Harambe Illuminates Our Inherent Support For Animal Liberation

Everything that could be said about Harambe has already been said. (If you've somehow missed it, Harambe is the gorilla who was tragically shot dead at the Cincinnati Zoo after a small child climbed into his enclosure.)

Source: Cincinnati Zoo

Source: Cincinnati Zoo

I thought Wayne Pacelle nailed it when he said:

So, yes, let’s grieve for Harambe. Let’s recognize though that zoo officials took this action with extreme regret, and in crisis mode. And let’s all examine, as individuals and as a society, whether it’s okay to kill animals for utterly gratuitous purposes and with the knowledge that there are functionally equivalent or superior options available to us. The scenarios we confront every day of our lives are not lifeboat or runaway train scenarios. They involve clear moral choices and common sense and common decency.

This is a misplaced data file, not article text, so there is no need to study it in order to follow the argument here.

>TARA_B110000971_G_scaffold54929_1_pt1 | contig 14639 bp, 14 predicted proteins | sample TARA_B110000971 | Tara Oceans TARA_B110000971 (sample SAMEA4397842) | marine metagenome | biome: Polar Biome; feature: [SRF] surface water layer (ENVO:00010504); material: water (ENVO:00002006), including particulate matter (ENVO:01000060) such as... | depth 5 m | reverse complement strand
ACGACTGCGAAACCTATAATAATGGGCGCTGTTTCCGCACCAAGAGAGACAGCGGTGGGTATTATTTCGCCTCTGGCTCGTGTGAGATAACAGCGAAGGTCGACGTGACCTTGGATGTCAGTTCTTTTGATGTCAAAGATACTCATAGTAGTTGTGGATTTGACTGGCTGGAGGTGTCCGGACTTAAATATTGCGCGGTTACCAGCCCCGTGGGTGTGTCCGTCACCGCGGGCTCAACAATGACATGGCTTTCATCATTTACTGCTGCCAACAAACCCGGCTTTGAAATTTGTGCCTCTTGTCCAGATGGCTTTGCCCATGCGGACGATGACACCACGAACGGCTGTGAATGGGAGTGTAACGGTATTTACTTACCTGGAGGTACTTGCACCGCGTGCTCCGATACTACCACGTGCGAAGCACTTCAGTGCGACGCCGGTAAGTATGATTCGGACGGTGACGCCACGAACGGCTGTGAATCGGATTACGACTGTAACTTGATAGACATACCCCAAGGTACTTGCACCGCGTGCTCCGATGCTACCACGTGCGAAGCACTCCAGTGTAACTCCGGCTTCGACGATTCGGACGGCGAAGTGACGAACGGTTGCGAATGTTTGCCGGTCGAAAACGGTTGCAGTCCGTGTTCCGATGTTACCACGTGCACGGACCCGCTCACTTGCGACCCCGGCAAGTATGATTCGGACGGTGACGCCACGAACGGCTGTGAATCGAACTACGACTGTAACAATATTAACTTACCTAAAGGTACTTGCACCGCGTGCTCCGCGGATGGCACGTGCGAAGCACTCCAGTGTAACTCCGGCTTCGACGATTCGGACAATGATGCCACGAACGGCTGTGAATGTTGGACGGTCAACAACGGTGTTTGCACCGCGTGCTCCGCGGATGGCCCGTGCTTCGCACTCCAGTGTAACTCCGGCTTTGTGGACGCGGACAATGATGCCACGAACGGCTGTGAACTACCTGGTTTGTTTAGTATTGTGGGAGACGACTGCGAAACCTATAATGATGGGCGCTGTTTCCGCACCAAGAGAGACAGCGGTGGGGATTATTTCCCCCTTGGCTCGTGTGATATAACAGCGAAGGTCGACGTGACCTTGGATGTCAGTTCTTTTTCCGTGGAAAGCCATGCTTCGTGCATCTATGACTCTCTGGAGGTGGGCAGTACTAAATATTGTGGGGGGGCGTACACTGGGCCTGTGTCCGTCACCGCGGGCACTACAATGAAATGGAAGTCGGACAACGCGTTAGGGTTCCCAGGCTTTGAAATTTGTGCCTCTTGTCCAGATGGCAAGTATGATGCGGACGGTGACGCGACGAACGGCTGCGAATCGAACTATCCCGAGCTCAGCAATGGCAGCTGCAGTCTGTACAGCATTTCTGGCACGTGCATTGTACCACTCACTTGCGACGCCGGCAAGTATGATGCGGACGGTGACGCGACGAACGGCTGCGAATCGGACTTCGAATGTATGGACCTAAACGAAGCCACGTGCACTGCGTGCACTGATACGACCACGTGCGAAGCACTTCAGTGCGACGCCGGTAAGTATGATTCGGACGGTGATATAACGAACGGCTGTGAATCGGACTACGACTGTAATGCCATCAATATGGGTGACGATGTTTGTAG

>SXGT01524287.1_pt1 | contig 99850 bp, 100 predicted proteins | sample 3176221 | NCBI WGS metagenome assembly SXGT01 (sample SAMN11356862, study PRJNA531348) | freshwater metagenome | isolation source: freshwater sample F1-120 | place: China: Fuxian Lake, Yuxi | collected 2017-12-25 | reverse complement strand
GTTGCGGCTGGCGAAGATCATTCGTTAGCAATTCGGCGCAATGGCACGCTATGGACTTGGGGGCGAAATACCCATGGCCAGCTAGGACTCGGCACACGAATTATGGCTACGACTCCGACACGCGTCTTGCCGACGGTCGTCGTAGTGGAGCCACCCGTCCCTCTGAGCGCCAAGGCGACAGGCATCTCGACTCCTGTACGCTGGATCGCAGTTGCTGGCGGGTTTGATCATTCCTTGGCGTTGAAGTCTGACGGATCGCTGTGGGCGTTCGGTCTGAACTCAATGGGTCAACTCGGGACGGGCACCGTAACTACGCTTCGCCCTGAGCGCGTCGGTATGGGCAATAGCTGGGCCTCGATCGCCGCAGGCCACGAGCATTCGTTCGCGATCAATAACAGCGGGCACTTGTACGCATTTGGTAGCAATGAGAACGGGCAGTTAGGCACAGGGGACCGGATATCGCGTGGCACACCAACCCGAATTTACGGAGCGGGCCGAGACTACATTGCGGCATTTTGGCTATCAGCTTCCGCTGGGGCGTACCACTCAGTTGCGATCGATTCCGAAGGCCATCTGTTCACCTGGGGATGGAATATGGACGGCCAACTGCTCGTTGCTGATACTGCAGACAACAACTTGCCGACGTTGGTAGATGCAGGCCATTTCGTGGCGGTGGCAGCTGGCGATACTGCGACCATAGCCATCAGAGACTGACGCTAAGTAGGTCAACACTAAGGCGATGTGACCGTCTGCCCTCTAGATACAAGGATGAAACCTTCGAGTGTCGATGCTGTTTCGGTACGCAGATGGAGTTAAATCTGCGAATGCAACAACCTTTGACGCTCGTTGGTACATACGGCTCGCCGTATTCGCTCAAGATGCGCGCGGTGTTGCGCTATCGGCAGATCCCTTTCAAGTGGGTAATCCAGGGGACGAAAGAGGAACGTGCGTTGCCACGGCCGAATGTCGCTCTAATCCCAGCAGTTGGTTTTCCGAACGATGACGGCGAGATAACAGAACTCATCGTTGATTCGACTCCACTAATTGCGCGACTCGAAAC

This is an invitation to reflect on whether we can square away our grief for Harambe with our complicity in the killing of countless animals for food, research, textiles, and entertainment. If we are upset by an animal being killed under duress, how can we not be upset by other billions of other animals being needlessly killed?

 

Harambe (and Cecil, and many others before them) reveals that we are capable of empathizing with other animals, of grieving their loss, of acknowledging that unfair and unnecessary killing is upsetting. It reveals that as a species we value life. We don't want to cause harm to others and we understand that killing is a fundamental form of harm.

Animal liberation isn't extreme. It's simply the logical extension of our own values of compassion and justice.